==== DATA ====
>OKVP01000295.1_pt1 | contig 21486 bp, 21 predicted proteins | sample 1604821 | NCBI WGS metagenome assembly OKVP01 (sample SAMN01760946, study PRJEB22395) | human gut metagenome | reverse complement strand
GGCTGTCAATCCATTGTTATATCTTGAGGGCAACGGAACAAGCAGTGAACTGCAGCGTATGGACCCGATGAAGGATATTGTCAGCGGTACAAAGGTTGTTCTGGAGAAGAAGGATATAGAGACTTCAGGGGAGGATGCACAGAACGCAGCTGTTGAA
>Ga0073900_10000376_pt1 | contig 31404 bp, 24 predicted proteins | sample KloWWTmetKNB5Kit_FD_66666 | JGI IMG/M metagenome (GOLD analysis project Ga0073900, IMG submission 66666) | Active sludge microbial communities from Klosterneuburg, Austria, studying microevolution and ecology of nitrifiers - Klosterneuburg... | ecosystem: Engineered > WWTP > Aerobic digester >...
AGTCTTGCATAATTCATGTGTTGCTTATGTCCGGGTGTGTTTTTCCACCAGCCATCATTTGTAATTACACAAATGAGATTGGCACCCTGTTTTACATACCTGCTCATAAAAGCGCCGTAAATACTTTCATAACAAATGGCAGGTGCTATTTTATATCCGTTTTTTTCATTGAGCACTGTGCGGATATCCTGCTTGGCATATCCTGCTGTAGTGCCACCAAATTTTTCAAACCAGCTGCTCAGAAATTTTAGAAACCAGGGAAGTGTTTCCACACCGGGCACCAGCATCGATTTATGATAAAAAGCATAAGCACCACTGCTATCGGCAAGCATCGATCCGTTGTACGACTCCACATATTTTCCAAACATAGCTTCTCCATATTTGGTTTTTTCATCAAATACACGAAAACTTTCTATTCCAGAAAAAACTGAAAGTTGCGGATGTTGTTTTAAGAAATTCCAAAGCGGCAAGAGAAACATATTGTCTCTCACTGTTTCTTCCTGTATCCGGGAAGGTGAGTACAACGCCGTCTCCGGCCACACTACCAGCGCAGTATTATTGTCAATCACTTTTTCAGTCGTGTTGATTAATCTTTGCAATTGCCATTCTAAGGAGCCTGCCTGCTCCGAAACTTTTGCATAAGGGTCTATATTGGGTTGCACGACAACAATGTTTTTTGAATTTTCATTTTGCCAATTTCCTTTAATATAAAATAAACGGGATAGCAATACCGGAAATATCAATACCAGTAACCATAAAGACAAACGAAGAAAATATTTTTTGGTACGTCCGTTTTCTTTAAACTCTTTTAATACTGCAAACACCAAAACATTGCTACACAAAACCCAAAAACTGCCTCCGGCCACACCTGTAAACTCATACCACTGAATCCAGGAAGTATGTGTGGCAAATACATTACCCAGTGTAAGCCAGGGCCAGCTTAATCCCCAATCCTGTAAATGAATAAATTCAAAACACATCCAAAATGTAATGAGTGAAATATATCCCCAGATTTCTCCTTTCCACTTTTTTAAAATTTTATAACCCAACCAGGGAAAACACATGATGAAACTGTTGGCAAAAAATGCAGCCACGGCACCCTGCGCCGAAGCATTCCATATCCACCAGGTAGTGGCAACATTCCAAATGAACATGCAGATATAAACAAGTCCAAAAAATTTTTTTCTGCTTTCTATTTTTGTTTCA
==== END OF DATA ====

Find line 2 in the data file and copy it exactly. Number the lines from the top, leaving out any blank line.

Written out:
GGCTGTCAATCCATTGTTATATCTTGAGGGCAACGGAACAAGCAGTGAACTGCAGCGTATGGACCCGATGAAGGATATTGTCAGCGGTACAAAGGTTGTTCTGGAGAAGAAGGATATAGAGACTTCAGGGGAGGATGCACAGAACGCAGCTGTTGAA